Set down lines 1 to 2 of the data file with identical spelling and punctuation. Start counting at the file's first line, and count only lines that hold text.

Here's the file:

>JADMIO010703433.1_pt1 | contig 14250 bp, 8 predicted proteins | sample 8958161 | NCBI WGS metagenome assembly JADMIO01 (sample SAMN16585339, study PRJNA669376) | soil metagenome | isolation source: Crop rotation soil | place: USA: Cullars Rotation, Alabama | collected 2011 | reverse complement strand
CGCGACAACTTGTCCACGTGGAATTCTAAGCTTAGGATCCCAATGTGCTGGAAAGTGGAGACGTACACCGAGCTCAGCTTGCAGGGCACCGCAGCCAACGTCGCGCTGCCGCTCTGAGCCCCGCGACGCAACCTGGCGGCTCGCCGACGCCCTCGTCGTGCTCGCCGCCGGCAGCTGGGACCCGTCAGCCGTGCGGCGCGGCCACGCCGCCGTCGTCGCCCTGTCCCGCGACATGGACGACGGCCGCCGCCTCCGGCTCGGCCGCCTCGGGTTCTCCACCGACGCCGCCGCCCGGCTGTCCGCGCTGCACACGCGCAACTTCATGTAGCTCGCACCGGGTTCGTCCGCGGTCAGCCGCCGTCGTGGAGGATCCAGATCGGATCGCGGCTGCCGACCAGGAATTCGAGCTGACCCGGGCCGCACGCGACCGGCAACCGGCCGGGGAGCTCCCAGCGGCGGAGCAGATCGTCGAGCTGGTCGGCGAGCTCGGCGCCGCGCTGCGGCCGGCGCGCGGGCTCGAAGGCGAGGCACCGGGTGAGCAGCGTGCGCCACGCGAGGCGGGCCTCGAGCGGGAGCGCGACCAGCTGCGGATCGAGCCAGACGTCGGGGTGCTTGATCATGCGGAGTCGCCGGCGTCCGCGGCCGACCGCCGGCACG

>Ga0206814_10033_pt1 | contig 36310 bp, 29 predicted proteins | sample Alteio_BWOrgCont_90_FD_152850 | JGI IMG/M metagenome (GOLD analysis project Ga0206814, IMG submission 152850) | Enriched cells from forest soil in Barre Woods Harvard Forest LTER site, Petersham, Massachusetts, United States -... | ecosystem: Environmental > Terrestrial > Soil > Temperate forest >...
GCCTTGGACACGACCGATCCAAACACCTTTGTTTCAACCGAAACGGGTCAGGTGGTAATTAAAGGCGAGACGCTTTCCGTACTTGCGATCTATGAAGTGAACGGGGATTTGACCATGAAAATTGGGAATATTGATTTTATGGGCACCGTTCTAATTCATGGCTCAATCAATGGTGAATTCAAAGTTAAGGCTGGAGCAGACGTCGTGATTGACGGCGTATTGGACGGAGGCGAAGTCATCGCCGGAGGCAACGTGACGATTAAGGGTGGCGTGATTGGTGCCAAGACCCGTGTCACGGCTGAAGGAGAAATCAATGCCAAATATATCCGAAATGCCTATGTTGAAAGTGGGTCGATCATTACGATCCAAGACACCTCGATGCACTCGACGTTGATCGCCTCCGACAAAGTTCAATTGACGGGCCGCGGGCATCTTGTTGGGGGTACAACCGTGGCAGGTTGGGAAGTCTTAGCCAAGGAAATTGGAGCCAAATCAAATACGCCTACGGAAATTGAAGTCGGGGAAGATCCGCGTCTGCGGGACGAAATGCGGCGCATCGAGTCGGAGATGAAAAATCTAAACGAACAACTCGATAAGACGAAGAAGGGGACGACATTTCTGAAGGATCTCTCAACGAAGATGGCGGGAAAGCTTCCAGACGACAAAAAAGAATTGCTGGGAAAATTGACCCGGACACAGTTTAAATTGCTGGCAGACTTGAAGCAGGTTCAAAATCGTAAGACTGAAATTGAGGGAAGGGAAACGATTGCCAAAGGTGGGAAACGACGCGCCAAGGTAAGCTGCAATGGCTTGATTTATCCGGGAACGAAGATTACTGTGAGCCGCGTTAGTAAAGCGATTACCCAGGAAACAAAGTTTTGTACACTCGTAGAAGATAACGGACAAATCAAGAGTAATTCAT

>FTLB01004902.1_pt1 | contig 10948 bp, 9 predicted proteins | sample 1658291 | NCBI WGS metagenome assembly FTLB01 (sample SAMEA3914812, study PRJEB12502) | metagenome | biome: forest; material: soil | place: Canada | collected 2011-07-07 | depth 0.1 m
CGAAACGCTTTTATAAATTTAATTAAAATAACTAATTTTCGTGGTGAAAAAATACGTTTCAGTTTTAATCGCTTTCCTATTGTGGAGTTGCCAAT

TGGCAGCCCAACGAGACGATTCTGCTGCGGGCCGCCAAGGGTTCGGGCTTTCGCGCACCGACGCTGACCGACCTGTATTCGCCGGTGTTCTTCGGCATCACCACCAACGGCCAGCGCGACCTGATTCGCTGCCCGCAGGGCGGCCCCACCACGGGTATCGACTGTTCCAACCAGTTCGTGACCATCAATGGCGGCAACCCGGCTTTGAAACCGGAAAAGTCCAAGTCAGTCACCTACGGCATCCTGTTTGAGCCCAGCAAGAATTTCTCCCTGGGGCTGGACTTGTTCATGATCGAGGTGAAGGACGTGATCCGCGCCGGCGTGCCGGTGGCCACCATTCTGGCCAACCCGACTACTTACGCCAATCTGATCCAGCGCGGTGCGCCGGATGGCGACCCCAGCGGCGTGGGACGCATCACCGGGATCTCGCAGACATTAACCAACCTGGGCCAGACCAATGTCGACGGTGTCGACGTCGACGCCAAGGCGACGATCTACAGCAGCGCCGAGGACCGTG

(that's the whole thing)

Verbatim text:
>JADMIO010703433.1_pt1 | contig 14250 bp, 8 predicted proteins | sample 8958161 | NCBI WGS metagenome assembly JADMIO01 (sample SAMN16585339, study PRJNA669376) | soil metagenome | isolation source: Crop rotation soil | place: USA: Cullars Rotation, Alabama | collected 2011 | reverse complement strand
CGCGACAACTTGTCCACGTGGAATTCTAAGCTTAGGATCCCAATGTGCTGGAAAGTGGAGACGTACACCGAGCTCAGCTTGCAGGGCACCGCAGCCAACGTCGCGCTGCCGCTCTGAGCCCCGCGACGCAACCTGGCGGCTCGCCGACGCCCTCGTCGTGCTCGCCGCCGGCAGCTGGGACCCGTCAGCCGTGCGGCGCGGCCACGCCGCCGTCGTCGCCCTGTCCCGCGACATGGACGACGGCCGCCGCCTCCGGCTCGGCCGCCTCGGGTTCTCCACCGACGCCGCCGCCCGGCTGTCCGCGCTGCACACGCGCAACTTCATGTAGCTCGCACCGGGTTCGTCCGCGGTCAGCCGCCGTCGTGGAGGATCCAGATCGGATCGCGGCTGCCGACCAGGAATTCGAGCTGACCCGGGCCGCACGCGACCGGCAACCGGCCGGGGAGCTCCCAGCGGCGGAGCAGATCGTCGAGCTGGTCGGCGAGCTCGGCGCCGCGCTGCGGCCGGCGCGCGGGCTCGAAGGCGAGGCACCGGGTGAGCAGCGTGCGCCACGCGAGGCGGGCCTCGAGCGGGAGCGCGACCAGCTGCGGATCGAGCCAGACGTCGGGGTGCTTGATCATGCGGAGTCGCCGGCGTCCGCGGCCGACCGCCGGCACG